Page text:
Here's Why We're Wary Of Buying Scales' (NZSE:SCL) For Its Upcoming Dividend

By
Simply Wall St
Published
December 26, 2021
NZSE:SCL
Source: Shutterstock

It looks like Scales Corporation Limited (NZSE:SCL) is about to go ex-dividend in the next 4 days. The ex-dividend date is usually set to be one business day before the record date which is the cut-off date on which you must be present on the company's books as a shareholder in order to receive the dividend. The ex-dividend date is important as the process of settlement involves two full business days. So if you miss that date, you would not show up on the company's books on the record date. Meaning, you will need to purchase Scales' shares before the 31st of December to receive the dividend, which will be paid on the 14th of January.

The company's next dividend payment will be NZ$0.11 per share, and in the last 12 months, the company paid a total of NZ$0.19 per share. Looking at the last 12 months of distributions, Scales has a trailing yield of approximately 3.5% on its current stock price of NZ$5.45. Dividends are an important source of income to many shareholders, but the health of the business is crucial to maintaining those dividends. That's why we should always check whether the dividend payments appear sustainable, and if the company is growing.

View our latest analysis for Scales

If a company pays out more in dividends than it earned, then the dividend might become unsustainable - hardly an ideal situation. Scales distributed an unsustainably high 111% of its profit as dividends to shareholders last year. Without more sustainable payment behaviour, the dividend looks precarious. That said, even highly profitable companies sometimes might not generate enough cash to pay the dividend, which is why we should always check if the dividend is covered by cash flow. Over the past year it paid out 148% of its free cash flow as dividends, which is uncomfortably high. It's hard to consistently pay out more cash than you generate without either borrowing or using company cash, so we'd wonder how the company justifies this payout level.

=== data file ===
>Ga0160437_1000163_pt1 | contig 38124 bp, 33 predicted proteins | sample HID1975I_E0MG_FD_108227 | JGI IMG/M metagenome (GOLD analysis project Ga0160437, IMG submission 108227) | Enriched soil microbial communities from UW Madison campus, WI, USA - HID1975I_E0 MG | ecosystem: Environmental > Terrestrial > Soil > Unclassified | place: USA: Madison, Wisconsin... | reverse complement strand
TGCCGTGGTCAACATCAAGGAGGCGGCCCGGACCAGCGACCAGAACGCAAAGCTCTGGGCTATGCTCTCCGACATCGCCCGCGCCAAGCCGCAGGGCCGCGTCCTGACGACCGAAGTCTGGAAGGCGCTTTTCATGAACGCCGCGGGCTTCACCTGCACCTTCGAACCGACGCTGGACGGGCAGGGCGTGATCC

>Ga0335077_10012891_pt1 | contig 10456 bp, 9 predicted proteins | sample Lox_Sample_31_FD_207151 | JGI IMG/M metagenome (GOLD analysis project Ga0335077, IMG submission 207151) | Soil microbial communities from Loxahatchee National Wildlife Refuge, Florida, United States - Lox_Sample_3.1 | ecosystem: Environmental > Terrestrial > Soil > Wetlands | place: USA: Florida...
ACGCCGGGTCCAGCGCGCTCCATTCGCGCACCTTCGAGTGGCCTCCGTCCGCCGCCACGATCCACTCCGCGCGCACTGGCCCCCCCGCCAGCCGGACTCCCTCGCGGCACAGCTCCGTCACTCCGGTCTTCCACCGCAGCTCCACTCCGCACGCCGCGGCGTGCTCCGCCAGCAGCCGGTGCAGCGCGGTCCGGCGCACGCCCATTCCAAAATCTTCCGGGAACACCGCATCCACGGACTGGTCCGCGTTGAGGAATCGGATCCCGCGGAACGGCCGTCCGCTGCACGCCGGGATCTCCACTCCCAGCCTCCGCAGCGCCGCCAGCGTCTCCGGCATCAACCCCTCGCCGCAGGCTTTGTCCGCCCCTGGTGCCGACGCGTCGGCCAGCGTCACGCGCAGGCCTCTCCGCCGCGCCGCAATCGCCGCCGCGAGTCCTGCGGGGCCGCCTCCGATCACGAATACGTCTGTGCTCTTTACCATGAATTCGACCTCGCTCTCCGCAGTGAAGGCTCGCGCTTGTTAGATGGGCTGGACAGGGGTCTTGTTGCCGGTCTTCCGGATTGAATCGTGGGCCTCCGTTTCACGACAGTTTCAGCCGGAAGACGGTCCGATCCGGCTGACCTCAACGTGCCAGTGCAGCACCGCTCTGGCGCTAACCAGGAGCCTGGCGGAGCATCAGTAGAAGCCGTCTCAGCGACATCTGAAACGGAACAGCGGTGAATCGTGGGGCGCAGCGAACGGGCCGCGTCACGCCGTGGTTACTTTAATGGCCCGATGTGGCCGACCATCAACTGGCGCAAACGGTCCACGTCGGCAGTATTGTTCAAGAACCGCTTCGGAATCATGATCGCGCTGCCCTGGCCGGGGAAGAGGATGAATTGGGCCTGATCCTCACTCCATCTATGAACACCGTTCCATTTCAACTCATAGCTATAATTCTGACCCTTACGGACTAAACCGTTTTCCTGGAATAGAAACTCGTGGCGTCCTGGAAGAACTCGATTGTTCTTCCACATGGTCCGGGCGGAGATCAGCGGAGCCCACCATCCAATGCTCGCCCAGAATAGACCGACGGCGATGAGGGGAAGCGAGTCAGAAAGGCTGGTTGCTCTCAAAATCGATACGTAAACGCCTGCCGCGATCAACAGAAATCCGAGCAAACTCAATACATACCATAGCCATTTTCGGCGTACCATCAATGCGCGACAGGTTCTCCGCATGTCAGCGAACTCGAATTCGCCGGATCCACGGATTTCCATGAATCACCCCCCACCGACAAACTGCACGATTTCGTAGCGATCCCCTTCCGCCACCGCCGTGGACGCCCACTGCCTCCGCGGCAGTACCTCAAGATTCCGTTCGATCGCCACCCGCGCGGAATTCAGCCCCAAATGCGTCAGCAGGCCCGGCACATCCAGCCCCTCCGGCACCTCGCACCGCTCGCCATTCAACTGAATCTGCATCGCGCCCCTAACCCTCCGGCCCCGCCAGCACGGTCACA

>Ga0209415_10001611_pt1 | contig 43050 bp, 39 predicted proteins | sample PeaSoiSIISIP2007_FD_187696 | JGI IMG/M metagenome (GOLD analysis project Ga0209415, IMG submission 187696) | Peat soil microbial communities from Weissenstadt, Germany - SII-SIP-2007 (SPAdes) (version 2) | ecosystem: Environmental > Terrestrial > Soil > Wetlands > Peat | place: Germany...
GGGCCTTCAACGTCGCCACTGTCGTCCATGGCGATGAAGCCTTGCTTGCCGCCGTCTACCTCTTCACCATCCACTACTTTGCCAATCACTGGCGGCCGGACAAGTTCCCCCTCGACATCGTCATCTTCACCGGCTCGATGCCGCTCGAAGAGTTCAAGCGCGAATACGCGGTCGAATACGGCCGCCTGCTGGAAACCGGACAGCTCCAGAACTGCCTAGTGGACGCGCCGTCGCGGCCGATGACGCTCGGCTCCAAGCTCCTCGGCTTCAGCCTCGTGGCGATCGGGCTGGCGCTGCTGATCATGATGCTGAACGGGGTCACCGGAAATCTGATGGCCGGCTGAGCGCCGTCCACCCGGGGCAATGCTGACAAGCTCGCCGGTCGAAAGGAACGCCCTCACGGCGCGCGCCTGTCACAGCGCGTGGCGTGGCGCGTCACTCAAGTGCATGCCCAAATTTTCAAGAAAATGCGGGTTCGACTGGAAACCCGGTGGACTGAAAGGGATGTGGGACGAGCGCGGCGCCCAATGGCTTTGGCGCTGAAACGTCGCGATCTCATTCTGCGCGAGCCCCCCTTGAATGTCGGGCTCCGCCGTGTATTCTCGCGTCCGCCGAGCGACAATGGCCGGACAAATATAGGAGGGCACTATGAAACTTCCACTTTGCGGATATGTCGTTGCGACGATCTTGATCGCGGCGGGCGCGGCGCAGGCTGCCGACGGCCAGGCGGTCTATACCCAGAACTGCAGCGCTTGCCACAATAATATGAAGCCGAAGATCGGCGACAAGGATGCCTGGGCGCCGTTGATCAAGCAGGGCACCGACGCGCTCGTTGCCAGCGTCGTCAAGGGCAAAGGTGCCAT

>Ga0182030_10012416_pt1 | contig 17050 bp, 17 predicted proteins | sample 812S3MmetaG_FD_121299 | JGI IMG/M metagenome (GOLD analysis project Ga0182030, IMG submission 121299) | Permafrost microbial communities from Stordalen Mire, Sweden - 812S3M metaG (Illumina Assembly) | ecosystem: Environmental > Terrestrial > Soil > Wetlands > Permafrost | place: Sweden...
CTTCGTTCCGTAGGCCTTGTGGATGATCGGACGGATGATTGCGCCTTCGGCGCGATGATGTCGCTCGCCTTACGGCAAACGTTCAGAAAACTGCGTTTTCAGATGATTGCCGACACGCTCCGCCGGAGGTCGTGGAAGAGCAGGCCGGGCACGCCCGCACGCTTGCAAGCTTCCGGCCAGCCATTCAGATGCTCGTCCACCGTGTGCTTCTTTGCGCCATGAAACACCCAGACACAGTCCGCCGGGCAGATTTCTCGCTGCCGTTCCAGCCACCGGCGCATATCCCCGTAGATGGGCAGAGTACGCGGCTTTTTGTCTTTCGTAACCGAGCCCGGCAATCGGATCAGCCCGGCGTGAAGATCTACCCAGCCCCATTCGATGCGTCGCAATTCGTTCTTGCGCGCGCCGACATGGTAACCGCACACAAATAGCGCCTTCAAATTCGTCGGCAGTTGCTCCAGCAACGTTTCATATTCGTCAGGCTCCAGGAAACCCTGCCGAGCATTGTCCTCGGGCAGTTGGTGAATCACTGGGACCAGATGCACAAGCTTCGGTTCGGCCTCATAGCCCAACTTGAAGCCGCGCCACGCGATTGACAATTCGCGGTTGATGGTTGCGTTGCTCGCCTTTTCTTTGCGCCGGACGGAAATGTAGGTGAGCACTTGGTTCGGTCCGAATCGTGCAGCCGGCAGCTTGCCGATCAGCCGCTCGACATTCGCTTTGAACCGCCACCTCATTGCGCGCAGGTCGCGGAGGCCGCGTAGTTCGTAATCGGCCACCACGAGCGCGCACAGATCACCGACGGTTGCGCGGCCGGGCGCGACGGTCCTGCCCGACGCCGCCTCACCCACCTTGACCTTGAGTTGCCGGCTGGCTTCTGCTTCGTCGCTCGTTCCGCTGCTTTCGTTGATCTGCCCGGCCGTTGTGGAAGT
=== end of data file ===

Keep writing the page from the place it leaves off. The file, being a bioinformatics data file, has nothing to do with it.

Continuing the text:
As Scales's dividend was not well covered by either earnings or cash flow, we would be concerned that this dividend could be at risk over the long term.

Click here to see the company's payout ratio, plus analyst estimates of its future dividends.

historic-dividend
NZSE:SCL Historic Dividend December 26th 2021

Have Earnings And Dividends Been Growing?

When earnings decline, dividend companies become much harder to analyse and own safely. Investors love dividends, so if earnings fall and the dividend is reduced, expect a stock to be sold off heavily at the same time. Scales's earnings per share have fallen at approximately 8.1% a year over the previous five years. Such a sharp decline casts doubt on the future sustainability of the dividend.

The main way most investors will assess a company's dividend prospects is by checking the historical rate of dividend growth. Scales has delivered an average of 9.6% per year annual increase in its dividend, based on the past seven years of dividend payments. The only way to pay higher dividends when earnings are shrinking is either to pay out a larger percentage of profits, spend cash from the balance sheet, or borrow the money. Scales is already paying out 111% of its profits, and with shrinking earnings we think it's unlikely that this dividend will grow quickly in the future.

To Sum It Up

From a dividend perspective, should investors buy or avoid Scales? Not only are earnings per share declining, but Scales is paying out an uncomfortably high percentage of both its earnings and cashflow to shareholders as dividends. Unless there are grounds to believe a turnaround is imminent, this is one of the least attractive dividend stocks under this analysis. It's not an attractive combination from a dividend perspective, and we're inclined to pass on this one for the time being.

Although, if you're still interested in Scales and want to know more, you'll find it very useful to know what risks this stock faces. Be aware that Scales is showing 2 warning signs in our investment analysis, and 1 of those can't be ignored...

We wouldn't recommend just buying the first dividend stock you see, though. Here's a list of interesting dividend stocks with a greater than 2% yield and an upcoming dividend.

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